Yeah but the virtue signaling the guy with the electric ssl is what seals the deal for him. If it’s a customer who wants a zero emissions worksite or the work is being done inside a building, guess what tool will be doing the job.
Its not the operator or the excavating company that decides diesel or electric on a job site, it will be the customer that owns the job site. As Peace mentioned, diesel fuel is pushing $4/gallon. I’m losing my shirt over this all the while listening to people complain about how food and everything else costs more now. It’s all made via the cost of diesel fuel.
The trend is going in the direction of the electric, be it as flawed or slow or actually equally as polluting as they are.
 
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4570Man

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I paid $2.57 for off road diesel last week.
 
   #12  

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my guess is diesel will be around long after electric loaders are dead, electricity is not free, they would like to think it is but as some point it will fade, there is nothing that can pack energy for size than diesel or gas and when he electric loader is out of charge mid afternoon what do you do? diesel just add a few gallons and back up running

give it a few years, no one has a plan to recycle batteries fully, yes they can be but once they start putting a recycle charge on the batteries look out
 
  
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Peace

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my guess is diesel will be around long after electric loaders are dead, electricity is not free, they would like to think it is but as some point it will fade, there is nothing that can pack energy for size than diesel or gas and when he electric loader is out of charge mid afternoon what do you do? diesel just add a few gallons and back up running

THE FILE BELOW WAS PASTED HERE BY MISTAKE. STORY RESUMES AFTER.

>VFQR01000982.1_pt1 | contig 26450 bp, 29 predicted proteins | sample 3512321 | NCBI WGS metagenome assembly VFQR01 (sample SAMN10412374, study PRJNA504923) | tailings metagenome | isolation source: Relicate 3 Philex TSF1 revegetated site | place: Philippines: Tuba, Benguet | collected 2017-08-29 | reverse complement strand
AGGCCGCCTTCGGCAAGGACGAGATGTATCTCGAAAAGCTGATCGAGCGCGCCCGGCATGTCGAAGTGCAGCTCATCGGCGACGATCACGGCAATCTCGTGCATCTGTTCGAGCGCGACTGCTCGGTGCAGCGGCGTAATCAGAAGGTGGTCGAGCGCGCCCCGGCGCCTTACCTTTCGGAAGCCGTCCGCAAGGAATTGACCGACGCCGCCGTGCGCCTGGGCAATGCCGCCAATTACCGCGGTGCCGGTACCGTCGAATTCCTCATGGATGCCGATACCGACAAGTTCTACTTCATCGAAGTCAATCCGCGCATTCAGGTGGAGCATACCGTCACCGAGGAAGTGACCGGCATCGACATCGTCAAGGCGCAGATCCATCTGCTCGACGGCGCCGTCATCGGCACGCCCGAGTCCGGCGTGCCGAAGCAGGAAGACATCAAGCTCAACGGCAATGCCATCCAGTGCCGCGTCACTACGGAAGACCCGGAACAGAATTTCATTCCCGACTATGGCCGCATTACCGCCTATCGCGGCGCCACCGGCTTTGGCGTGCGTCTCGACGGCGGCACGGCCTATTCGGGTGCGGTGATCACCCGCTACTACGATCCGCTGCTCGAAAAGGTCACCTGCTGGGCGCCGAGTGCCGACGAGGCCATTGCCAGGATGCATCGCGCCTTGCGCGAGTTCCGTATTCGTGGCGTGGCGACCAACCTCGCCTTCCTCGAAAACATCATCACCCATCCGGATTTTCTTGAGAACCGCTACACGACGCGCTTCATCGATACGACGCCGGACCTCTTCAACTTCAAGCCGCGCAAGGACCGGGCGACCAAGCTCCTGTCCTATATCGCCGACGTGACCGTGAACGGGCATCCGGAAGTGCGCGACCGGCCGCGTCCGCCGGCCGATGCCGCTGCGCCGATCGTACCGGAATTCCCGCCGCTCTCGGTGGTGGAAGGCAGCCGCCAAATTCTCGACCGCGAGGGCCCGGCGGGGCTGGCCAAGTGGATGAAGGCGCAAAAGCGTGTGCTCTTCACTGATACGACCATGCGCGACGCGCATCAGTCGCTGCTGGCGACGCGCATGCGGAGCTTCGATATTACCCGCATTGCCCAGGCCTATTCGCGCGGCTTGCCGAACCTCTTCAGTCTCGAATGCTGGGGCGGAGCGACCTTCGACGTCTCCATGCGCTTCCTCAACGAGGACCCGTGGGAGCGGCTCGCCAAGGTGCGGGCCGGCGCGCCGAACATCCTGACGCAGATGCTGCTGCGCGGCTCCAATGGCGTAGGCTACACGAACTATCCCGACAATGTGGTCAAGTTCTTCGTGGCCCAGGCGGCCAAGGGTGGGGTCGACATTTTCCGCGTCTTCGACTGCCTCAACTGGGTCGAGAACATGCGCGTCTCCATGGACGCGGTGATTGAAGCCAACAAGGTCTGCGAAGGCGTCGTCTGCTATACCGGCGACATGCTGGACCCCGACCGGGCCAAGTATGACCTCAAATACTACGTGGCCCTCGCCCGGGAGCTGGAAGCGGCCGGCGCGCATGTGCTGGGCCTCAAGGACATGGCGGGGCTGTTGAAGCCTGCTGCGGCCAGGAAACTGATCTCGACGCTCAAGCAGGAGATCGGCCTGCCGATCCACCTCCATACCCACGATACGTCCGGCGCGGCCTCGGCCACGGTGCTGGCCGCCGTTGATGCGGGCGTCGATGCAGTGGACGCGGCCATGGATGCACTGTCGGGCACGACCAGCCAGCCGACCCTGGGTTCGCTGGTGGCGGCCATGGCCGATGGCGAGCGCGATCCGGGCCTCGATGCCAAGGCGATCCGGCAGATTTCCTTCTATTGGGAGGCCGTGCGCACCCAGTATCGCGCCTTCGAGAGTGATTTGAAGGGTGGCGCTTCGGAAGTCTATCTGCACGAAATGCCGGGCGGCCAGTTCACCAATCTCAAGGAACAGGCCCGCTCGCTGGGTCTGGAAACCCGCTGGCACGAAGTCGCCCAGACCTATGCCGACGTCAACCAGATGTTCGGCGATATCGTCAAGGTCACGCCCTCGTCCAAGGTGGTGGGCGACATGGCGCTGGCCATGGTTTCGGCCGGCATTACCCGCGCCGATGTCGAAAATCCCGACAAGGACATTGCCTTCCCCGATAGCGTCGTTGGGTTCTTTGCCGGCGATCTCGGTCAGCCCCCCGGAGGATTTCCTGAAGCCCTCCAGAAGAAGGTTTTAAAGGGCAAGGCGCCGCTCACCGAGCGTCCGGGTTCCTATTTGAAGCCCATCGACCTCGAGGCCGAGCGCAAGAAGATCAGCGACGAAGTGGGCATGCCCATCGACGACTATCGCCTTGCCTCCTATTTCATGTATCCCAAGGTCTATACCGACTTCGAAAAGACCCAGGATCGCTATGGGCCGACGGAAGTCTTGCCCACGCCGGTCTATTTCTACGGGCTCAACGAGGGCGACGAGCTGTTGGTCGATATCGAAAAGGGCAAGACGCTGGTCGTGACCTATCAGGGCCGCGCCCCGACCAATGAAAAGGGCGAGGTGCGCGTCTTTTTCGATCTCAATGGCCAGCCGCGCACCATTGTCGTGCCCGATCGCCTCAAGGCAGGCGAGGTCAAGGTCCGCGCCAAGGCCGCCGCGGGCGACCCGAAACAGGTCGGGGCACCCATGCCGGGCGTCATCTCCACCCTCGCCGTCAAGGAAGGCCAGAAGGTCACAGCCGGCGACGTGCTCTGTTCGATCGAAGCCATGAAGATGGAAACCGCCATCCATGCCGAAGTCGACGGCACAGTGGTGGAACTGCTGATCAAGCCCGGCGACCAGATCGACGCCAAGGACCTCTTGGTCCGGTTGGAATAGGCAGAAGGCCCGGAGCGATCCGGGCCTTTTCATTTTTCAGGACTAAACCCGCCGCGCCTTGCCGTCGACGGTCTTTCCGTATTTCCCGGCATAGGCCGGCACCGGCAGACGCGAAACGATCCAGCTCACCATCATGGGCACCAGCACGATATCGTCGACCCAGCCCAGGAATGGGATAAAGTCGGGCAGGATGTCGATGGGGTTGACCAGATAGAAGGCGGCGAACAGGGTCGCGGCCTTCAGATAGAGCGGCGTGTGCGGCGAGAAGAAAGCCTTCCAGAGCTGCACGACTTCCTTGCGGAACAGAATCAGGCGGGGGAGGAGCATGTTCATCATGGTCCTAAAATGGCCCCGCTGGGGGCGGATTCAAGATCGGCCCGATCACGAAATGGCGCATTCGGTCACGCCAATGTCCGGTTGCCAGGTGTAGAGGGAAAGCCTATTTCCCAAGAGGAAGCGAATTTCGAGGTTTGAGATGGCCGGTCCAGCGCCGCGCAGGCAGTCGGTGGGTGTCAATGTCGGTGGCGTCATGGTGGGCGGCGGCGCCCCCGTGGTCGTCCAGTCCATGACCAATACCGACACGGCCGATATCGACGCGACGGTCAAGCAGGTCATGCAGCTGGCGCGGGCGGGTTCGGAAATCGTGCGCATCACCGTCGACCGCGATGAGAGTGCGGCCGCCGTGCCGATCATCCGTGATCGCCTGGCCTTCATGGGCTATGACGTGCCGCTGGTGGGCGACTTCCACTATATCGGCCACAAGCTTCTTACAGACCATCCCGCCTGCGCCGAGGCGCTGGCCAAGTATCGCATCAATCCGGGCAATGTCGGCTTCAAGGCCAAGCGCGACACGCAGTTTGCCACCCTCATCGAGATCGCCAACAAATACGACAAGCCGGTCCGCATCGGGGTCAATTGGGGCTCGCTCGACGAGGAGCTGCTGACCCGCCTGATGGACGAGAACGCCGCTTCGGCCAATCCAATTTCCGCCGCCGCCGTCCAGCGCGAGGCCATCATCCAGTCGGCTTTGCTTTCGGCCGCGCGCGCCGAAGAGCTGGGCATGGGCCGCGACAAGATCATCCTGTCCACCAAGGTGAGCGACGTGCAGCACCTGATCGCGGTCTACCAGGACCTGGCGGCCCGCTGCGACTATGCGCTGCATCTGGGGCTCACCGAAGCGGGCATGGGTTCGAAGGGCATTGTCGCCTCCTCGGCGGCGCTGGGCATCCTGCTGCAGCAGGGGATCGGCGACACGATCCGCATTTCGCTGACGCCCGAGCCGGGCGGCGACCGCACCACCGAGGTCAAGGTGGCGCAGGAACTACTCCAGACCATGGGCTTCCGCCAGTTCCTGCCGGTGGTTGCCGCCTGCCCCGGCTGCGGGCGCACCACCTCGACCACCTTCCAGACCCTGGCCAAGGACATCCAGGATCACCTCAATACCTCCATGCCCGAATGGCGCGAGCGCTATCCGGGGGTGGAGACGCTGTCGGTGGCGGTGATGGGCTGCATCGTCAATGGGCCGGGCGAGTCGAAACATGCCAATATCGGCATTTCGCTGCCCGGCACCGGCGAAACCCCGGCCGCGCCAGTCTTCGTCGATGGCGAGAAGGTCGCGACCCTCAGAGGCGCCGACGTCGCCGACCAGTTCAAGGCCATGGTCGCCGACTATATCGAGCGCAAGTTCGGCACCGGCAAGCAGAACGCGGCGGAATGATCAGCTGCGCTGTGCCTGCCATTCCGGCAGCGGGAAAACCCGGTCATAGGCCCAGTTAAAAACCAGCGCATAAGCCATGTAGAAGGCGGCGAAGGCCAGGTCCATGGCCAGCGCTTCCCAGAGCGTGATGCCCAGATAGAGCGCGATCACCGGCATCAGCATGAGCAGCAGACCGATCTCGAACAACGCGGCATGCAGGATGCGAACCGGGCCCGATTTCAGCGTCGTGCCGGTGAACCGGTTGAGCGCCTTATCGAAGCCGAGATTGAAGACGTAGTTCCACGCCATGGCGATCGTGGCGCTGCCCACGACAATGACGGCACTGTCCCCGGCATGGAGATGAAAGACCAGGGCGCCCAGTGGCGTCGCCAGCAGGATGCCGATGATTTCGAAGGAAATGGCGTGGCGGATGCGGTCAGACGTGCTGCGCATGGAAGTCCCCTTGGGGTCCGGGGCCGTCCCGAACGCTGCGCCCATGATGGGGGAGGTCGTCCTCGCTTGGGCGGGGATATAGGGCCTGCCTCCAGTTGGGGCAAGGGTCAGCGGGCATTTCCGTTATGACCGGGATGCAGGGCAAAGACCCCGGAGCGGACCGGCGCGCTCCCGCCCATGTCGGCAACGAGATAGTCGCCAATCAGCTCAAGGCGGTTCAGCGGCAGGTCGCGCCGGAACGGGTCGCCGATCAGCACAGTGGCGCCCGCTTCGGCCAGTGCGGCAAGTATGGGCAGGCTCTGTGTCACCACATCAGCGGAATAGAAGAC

give it a few years, no one has a plan to recycle batteries fully, yes they can be but once they start putting a recycle charge on the batteries look out
You may be right. The oil industry is very powerful and has great influence throughout the entire world.
I do remember about 25+ years ago when I carried a cordless Mikita 9.6 volt on the job sites, some would laugh at the “silly gutless battery drill”. Now it didn’t render the corded drills useless, but I think you can agree that nearly everyone has at least 1 cordless drill (or other battery power tool) in their collection now. After I experienced the frustration of my battery dying, I bought another charger and 4 batteries. Improvise...
I don’t think EVs are going away, but I agree with you, in that, internal combustion engines are not soon going away either. I predict We will all end up owning an EV sooner or later.
Then again, there is the locomotive steam engines of the past... but we’ll save that one for another thread. :)
 
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It almost seems like the commitment to electric everything is a tidal wave that can’t be stopped at this point. Corporate virtue signaling with all the social pressure. And, to be honest, electric will eventually, like it or not, have its place at the table.
I don’t think diesels are going away anytime soon, either. Equipment repair companies will have to train an entirely new line of techs to work on the stuff.
Life running equipment is about to get vastly more complicated and frustrating
 
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ning

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some would laugh at the “silly gutless battery drill”. Now it didn’t render the corded drills useless, but I think you can agree that nearly everyone has at least 1 cordless drill (or other battery power tool) in their collection now
I poo-poohed them "I don't need that!" until I had a zillion electric outlets and switches to screw into their boxes when I replaced the entire electrical in our first house. After turning a screwdriver 4000 times on the first few boxes I went out and bought a battery unit and zip zip zip I was done.